Our review of the literature failed to identify a universal definition for a landscape approach. The term is used to cover a diversity of approaches, many of which are very similar to those embodied in the various manifestations of the ecosystem approach (e.g., www.cbd.int/ecosystem/principles.shtml). Many practitioners use the two terms, landscape approach and ecosystem approach, interchangeably to loosely describe any spatially explicit attempt to simultaneously address conservation and development objectives. These terms share the virtue of being constructively ambiguous—meaning that people can agree on these approaches in principle while disagreeing on many key details that remain subject to negotiation. There are, however, communities of practice who apply narrower meanings. For example, the Society for Landscape Ecology has a strong focus on modeling the biophysical elements of landscapes (36), whereas, in much of Europe, landscape approaches are still largely synonymous with spatial planning (37). The de facto use of landscape approaches by most conservation organizations has evolved from the dominant paradigm of the late 20th century of integrated conservation and development projects (5, 38). It describes an approach to reconciling conservation and development through interventions in different components of a landscape matrix—some of which are managed toward livelihood development goals and others for conservation. The evolution of integrated conservation and development projects and ecosystem approaches toward landscape approaches has been incremental. The main substantive innovations have been the recognition of the need to address the complex interactions between different spatial scales, and the need to embrace the full complexity of human institutions and behaviors (38, 39).
Biodiversity conservation has been addressed in an explicitly “landscape context” since at least 1983 (40). The early uses of landscape focused on biophysical attributes (41). In 1997, a comprehensive account of ecosystem management used the term landscape only in the context of the visual (i.e., scenic) impacts of forest management interventions (42). The Forest Stewardship Council principles for Sustainable Forest Management (43), the Pan-European Indicators for Sustainable Forest Management,* and the CBD Principles of an Ecosystem Approach (www.cbd.int/ecosystem/principles.shtml), all developed in the 1990s, make only cursory reference to landscapes. This contrasts with the most recent 2012 revisions of the Forest Stewardship Council principles in which the landscape concept is much more prominent (http://ic.fsc.org/principles-and-criteria.34.htm).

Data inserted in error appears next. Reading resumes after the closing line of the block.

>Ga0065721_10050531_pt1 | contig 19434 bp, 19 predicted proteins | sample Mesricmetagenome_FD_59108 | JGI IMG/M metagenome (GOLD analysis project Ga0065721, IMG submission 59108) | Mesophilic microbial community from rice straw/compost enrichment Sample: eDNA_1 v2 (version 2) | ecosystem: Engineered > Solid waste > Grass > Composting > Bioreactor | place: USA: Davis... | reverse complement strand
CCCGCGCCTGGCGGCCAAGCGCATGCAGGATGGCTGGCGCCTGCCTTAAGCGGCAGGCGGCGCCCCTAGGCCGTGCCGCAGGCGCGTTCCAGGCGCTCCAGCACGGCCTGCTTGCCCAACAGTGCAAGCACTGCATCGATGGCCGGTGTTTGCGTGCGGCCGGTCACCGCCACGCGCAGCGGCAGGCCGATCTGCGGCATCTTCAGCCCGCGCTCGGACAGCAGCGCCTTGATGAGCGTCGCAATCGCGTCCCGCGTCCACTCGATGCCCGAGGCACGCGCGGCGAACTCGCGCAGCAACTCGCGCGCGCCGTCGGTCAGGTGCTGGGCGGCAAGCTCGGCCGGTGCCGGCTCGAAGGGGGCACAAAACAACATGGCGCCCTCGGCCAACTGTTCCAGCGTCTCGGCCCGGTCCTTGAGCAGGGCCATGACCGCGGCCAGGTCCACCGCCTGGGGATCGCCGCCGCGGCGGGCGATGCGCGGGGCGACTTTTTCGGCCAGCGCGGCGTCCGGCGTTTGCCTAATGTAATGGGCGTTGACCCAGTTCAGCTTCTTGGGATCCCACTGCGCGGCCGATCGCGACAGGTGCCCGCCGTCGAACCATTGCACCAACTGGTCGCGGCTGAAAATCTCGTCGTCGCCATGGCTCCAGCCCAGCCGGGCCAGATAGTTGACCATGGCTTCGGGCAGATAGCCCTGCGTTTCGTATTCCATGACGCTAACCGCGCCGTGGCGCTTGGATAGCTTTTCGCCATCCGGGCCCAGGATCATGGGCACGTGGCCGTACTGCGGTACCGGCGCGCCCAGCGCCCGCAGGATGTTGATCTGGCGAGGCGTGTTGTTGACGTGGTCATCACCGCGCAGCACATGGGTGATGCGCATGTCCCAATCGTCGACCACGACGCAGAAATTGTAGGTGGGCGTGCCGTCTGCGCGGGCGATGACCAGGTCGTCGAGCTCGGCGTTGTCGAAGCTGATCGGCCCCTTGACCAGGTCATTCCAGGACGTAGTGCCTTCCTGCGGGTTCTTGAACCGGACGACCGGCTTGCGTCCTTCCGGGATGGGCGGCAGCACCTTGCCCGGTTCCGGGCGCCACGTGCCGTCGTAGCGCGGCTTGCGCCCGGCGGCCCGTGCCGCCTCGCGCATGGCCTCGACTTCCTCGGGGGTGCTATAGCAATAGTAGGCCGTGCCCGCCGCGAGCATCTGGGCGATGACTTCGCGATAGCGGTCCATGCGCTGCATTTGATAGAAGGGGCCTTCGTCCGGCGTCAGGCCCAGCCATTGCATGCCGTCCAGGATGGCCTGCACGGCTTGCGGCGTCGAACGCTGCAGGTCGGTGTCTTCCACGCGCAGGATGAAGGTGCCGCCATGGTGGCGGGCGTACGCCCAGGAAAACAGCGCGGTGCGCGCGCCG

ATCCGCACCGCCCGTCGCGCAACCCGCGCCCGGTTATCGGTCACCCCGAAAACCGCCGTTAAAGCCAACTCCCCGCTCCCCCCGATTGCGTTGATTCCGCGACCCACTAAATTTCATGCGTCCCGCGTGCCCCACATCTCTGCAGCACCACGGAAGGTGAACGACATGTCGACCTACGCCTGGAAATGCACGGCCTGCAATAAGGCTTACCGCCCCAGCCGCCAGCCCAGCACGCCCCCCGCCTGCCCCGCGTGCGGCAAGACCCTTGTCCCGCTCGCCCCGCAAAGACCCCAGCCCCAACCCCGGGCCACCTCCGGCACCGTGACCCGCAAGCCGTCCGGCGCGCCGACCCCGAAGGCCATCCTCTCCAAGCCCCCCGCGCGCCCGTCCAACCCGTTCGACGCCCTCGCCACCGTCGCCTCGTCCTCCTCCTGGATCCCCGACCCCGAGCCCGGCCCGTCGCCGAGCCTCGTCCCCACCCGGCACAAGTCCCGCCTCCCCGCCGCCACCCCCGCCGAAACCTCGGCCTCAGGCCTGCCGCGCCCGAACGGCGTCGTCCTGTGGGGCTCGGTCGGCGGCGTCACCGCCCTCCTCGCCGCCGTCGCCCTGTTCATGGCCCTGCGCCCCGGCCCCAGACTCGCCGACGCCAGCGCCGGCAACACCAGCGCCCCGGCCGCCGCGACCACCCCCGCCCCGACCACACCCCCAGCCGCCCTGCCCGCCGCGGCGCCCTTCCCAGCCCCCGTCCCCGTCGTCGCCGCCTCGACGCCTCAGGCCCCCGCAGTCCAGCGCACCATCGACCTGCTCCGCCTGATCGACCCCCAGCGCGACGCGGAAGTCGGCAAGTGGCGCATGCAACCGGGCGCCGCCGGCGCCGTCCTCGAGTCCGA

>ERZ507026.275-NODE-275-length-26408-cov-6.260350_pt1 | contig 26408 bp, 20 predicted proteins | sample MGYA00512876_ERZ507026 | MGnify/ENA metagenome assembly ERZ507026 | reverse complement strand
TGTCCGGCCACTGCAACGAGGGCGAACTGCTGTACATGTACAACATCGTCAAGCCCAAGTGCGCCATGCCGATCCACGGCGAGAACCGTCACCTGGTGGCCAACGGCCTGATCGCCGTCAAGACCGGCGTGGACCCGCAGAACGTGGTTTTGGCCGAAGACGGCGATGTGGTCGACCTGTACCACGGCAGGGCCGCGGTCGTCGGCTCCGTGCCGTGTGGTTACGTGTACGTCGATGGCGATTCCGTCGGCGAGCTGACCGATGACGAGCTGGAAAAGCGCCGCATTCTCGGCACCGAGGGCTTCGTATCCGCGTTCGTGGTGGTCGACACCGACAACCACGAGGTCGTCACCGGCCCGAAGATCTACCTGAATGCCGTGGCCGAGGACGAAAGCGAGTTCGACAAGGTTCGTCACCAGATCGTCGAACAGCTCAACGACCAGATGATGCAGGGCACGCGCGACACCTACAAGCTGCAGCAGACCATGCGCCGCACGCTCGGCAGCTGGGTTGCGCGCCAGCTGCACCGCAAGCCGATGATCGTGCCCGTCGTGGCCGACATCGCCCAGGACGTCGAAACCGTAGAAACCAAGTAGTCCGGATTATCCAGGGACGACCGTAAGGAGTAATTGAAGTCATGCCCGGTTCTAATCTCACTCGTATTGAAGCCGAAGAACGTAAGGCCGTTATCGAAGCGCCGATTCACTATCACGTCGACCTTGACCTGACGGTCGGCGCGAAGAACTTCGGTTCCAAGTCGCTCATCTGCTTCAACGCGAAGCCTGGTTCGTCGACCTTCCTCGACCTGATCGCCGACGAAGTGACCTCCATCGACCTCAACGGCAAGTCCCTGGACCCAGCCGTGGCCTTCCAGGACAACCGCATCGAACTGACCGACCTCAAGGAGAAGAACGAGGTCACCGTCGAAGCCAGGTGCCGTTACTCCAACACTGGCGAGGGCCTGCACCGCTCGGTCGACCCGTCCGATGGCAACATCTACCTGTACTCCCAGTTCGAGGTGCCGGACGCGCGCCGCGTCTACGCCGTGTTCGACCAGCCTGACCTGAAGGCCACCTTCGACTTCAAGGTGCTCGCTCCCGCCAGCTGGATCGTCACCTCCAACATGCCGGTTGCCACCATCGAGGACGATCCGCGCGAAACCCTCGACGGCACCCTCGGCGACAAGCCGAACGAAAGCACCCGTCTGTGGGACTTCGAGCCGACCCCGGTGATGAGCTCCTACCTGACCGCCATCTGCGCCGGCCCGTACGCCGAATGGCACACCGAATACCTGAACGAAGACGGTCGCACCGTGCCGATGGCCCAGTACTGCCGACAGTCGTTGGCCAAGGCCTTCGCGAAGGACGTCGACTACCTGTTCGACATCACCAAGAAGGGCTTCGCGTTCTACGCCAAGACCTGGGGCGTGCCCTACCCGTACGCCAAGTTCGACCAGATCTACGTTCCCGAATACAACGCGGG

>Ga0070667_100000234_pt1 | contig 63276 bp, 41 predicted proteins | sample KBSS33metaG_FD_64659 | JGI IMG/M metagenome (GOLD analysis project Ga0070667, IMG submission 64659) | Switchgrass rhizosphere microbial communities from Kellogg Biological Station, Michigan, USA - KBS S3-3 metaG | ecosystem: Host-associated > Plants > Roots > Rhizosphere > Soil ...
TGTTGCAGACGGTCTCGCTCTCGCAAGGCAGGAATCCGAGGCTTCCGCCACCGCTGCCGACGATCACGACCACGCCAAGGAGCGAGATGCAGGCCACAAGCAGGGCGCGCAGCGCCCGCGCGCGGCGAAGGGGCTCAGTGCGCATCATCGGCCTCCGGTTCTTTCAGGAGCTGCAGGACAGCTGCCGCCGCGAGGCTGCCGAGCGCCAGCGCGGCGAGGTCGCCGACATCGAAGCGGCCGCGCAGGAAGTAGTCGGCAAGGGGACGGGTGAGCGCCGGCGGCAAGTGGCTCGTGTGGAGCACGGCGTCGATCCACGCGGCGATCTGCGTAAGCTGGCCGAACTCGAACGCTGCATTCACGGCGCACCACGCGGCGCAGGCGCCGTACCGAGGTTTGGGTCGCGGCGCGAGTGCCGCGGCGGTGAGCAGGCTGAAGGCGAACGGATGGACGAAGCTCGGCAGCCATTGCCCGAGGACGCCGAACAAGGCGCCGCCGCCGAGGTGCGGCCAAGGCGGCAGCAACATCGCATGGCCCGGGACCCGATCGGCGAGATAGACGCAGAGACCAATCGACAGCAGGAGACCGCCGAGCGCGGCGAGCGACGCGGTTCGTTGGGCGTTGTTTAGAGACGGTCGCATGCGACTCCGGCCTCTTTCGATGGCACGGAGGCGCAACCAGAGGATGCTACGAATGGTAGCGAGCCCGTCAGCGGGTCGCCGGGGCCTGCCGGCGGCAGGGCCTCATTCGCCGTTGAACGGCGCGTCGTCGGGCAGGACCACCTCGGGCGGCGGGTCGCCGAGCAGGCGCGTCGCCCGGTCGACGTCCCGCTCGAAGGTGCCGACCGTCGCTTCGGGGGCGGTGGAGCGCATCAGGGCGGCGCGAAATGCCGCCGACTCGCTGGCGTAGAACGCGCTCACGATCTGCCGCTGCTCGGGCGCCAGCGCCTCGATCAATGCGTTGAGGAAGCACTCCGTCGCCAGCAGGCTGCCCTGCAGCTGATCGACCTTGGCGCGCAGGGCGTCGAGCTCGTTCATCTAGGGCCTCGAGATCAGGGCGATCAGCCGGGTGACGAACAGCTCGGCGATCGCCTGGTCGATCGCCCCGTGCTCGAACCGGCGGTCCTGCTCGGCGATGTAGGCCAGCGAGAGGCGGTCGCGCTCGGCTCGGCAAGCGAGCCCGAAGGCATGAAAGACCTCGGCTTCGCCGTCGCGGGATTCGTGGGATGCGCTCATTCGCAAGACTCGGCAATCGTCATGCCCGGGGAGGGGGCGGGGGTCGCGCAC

More recently, the landscape concept has been central to some major international conservation initiatives. For instance, the Congo Basin Forest Partnership articulates its programs around 12 priority landscapes (http://carpe.umd.edu/works/landscape_detail.php?lid=8). The Worldwide Fund for Nature has advocated the conservation of forests in a landscape context since at least 2003 (44), and has configured a significant part of its conservation portfolio into a series of Global Initiatives, several of which work at landscape scales and address social and institutional issues. In 2007, the International Union for Conservation of Nature launched the “Landscapes and Livelihoods” initiative (www.iucn.org/about/work/programmes/forest/fp_our_work/fp_our_work_initiatives/fp_our_work_ll/), explicitly addressing the dual goals of environmental conservation and poverty alleviation. Similarly, a Center for International Forestry Research/World Agroforestry Centre initiative, the “Landscape Mosaics” project, with case studies from Cameroon, Tanzania, Madagascar, Laos, and Indonesia, focused on wider landscape approaches to integrate agriculture, conservation, and other functions (45).

Ten Principles of Landscape Approach.